The Iran-Iraq war (1980-88) devastated the economy of Iraq. Iraq declared victory in 1988 but actually achieved a weary return to the status quo antebellum. The war left Iraq with the largest military establishment in the Gulf region but with huge debts and an ongoing rebellion by Kurdish elements in the northern mountains. The government suppressed the rebellion by using weapons of mass destruction on civilian targets, including a mass chemical weapons attack on the city of Halabja that killed several thousand civilians.

Iraq invaded Kuwait in August 1990, but a U.S.-led coalition acting under United Nations (UN) resolutions expelled Iraq from Kuwait in February 1991. After the war, the UN Security Council required the regime to surrender its weapons of mass destruction (WMD) and submit to UN inspections. When the Ba'ath regime refused to fully cooperate with the UN inspections, the Security Council employed sanctions to prevent further WMD development and compel Iraqi adherence to international obligations. Coalition forces enforced no-fly zones in southern and northern Iraq to protect Iraqi citizens from attack by the regime and a no-drive zone in southern Iraq to prevent the regime from massing forces to threaten or again invade Kuwait.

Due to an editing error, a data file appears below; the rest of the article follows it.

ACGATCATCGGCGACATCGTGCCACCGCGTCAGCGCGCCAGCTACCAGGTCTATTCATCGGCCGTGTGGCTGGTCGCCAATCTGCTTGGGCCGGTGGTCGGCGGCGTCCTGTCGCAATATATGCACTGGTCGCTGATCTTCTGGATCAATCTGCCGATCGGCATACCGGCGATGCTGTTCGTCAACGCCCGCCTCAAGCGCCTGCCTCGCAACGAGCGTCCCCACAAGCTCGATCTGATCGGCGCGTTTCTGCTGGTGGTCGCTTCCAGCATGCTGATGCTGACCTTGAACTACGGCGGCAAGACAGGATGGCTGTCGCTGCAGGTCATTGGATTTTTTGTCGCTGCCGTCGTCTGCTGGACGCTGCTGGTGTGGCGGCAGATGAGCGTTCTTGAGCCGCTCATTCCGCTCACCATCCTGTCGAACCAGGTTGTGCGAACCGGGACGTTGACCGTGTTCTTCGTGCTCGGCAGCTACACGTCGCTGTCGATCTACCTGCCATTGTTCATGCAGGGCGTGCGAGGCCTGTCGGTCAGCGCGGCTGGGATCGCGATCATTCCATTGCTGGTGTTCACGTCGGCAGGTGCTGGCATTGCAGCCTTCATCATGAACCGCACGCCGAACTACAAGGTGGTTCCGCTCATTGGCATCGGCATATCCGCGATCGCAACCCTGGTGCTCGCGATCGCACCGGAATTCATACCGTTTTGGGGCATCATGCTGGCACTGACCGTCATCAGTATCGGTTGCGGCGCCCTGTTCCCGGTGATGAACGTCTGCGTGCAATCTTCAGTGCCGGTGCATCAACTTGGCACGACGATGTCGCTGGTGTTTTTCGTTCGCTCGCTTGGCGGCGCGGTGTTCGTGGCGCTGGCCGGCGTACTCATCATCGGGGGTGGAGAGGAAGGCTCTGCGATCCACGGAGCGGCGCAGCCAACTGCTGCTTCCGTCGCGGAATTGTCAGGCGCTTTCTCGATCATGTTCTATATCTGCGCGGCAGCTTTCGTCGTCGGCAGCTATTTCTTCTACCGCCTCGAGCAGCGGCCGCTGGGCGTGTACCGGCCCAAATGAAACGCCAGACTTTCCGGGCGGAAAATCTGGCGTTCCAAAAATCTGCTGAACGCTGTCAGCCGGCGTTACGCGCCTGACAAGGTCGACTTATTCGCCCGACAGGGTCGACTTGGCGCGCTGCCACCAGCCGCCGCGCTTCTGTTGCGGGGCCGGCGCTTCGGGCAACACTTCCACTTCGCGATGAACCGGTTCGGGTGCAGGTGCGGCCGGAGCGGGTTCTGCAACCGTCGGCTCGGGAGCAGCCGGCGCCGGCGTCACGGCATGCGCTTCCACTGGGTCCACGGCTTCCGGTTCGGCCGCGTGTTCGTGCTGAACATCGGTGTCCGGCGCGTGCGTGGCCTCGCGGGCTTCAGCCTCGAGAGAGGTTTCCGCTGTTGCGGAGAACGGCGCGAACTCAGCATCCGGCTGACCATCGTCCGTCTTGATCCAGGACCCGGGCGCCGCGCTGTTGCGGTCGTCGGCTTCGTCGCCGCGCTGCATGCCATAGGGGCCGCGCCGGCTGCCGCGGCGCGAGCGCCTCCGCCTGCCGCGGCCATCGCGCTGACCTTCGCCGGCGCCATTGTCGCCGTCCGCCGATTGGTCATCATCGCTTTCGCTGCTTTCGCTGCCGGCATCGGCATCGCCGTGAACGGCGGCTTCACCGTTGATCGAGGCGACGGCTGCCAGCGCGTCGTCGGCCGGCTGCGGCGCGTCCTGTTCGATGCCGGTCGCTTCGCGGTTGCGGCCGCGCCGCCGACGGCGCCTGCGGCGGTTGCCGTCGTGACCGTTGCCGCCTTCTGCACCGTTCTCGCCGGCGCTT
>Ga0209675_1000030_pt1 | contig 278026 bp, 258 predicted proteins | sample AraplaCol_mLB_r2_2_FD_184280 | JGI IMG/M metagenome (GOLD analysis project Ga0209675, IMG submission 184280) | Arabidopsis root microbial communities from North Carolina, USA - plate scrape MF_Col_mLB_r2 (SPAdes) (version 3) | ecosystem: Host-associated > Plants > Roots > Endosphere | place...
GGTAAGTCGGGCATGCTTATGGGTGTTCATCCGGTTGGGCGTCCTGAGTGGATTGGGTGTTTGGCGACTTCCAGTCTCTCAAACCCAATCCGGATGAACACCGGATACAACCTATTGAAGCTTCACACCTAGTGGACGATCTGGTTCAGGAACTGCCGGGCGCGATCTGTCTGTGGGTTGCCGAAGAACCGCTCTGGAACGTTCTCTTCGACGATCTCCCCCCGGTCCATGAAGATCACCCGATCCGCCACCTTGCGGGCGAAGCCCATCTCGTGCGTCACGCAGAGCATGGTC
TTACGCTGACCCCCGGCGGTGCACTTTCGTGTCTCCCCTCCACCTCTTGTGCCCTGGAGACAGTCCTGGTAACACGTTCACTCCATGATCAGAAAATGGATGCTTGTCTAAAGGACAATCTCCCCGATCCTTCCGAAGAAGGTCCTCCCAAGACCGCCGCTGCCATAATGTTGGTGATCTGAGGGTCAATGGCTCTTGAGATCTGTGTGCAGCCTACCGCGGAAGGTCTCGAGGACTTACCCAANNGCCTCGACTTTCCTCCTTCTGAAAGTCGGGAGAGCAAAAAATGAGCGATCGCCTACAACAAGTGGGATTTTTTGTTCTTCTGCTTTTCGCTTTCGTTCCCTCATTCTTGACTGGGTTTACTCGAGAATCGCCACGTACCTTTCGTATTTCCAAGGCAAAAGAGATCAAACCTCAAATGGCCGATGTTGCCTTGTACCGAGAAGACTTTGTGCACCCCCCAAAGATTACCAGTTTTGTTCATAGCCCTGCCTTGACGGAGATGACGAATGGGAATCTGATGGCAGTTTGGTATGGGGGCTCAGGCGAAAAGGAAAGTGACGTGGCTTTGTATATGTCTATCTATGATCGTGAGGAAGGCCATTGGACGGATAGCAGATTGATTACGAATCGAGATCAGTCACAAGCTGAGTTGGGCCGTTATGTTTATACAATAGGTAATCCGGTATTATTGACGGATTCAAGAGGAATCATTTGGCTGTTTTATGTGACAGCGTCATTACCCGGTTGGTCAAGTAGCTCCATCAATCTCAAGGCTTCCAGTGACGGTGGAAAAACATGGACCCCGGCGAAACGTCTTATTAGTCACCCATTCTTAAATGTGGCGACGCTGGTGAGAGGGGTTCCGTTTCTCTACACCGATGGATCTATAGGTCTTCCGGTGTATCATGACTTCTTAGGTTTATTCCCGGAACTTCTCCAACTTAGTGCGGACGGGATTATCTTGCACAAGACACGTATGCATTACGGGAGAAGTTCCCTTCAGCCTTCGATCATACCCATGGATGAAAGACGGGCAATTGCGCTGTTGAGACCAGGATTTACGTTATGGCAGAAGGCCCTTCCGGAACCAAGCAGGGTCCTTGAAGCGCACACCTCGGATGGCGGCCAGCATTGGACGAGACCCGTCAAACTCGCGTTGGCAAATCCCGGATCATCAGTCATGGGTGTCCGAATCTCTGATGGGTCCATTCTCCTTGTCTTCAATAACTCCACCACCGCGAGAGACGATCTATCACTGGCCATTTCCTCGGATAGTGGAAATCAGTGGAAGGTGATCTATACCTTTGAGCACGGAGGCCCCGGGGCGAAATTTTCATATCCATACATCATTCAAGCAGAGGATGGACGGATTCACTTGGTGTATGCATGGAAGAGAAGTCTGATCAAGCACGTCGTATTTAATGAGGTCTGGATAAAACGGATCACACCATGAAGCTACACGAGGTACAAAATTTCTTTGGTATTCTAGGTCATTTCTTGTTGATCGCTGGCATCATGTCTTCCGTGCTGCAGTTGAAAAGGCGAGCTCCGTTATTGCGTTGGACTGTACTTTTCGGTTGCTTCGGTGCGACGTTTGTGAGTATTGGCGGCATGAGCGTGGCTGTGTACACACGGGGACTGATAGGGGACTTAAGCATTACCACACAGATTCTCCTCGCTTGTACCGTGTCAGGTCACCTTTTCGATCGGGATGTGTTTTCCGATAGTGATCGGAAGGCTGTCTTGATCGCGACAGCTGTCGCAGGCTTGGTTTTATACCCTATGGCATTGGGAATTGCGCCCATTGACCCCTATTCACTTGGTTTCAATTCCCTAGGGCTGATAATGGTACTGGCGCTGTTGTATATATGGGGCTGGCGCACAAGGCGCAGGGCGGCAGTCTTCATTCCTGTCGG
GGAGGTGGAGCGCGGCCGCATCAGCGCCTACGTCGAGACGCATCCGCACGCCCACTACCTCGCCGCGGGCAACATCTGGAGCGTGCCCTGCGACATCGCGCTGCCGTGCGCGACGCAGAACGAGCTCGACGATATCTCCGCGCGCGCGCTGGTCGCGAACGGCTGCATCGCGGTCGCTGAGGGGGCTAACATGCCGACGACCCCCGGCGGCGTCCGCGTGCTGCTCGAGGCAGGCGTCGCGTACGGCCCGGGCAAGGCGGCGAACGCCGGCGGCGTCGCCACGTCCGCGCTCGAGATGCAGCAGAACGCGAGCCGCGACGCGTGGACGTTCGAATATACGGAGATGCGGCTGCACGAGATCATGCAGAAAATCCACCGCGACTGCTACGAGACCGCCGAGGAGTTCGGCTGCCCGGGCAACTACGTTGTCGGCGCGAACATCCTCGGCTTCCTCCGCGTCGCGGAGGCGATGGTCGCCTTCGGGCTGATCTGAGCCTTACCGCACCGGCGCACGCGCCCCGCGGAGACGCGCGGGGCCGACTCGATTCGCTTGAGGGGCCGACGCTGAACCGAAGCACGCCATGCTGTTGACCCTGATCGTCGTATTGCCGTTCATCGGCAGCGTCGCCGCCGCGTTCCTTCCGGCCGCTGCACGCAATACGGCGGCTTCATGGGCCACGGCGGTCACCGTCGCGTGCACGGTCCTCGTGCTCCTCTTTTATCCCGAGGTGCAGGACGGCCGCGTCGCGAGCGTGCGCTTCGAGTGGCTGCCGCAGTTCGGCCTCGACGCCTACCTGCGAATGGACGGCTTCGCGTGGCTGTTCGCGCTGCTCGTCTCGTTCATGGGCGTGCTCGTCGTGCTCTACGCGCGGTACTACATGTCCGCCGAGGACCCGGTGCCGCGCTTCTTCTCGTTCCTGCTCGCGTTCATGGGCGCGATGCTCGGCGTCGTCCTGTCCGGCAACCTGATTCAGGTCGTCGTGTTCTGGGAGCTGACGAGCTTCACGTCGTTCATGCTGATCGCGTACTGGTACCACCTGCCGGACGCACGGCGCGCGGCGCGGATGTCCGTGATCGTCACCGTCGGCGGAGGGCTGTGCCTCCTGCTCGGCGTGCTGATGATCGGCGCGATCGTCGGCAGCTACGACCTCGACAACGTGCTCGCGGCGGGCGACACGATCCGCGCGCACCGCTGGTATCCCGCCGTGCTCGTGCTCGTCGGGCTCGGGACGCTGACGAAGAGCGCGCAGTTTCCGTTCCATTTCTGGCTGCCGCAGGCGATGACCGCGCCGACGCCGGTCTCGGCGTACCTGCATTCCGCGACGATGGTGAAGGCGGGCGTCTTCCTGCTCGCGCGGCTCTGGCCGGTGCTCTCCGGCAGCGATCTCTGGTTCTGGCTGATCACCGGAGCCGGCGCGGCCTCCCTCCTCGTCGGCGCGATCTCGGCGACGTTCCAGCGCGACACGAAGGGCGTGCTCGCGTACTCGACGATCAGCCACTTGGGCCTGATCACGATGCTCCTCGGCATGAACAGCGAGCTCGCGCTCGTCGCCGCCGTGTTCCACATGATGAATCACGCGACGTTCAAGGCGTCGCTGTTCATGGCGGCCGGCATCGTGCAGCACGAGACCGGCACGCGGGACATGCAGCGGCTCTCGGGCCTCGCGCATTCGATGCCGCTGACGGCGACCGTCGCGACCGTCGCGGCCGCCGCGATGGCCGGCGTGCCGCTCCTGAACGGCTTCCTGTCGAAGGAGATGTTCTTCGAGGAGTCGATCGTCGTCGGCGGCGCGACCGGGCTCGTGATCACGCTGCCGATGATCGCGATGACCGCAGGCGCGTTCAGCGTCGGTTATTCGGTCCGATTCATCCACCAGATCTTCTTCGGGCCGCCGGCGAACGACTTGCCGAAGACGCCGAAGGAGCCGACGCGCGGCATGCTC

A U.S.-led coalition removed the Ba'ath regime in March and April 2003, bringing an end to more than 12 years of Iraqi defiance of UN Security Council resolutions. The coalition, international agencies, and nongovernmental organizations quickly established aid systems, preventing any general humanitarian crisis. The coalition formed the Coalition Provisional Authority (CPA) to provide for the effective administration of Iraq during the period of transitional administration, restore conditions of security and stability, and create conditions in which the Iraqi people can freely determine their own political future. The UN Security Council acknowledged the authorities of the coalition and provided for a role for the UN and other parties to assist in fulfilling these objectives.